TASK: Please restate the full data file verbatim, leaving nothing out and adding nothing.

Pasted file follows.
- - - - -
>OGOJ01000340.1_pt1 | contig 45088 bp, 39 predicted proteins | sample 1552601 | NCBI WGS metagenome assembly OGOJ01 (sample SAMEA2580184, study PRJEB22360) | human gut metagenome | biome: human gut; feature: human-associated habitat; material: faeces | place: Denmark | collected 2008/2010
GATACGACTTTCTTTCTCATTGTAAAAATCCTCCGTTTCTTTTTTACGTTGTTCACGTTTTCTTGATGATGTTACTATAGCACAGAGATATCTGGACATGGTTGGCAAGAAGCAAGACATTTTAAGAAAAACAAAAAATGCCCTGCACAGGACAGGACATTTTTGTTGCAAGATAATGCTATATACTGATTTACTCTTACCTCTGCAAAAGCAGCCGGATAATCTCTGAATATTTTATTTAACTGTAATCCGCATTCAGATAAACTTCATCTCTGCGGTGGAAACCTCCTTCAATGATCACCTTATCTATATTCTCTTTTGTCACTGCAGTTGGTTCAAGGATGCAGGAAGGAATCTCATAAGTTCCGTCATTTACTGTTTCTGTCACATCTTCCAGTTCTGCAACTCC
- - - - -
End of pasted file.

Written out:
>OGOJ01000340.1_pt1 | contig 45088 bp, 39 predicted proteins | sample 1552601 | NCBI WGS metagenome assembly OGOJ01 (sample SAMEA2580184, study PRJEB22360) | human gut metagenome | biome: human gut; feature: human-associated habitat; material: faeces | place: Denmark | collected 2008/2010
GATACGACTTTCTTTCTCATTGTAAAAATCCTCCGTTTCTTTTTTACGTTGTTCACGTTTTCTTGATGATGTTACTATAGCACAGAGATATCTGGACATGGTTGGCAAGAAGCAAGACATTTTAAGAAAAACAAAAAATGCCCTGCACAGGACAGGACATTTTTGTTGCAAGATAATGCTATATACTGATTTACTCTTACCTCTGCAAAAGCAGCCGGATAATCTCTGAATATTTTATTTAACTGTAATCCGCATTCAGATAAACTTCATCTCTGCGGTGGAAACCTCCTTCAATGATCACCTTATCTATATTCTCTTTTGTCACTGCAGTTGGTTCAAGGATGCAGGAAGGAATCTCATAAGTTCCGTCATTTACTGTTTCTGTCACATCTTCCAGTTCTGCAACTCC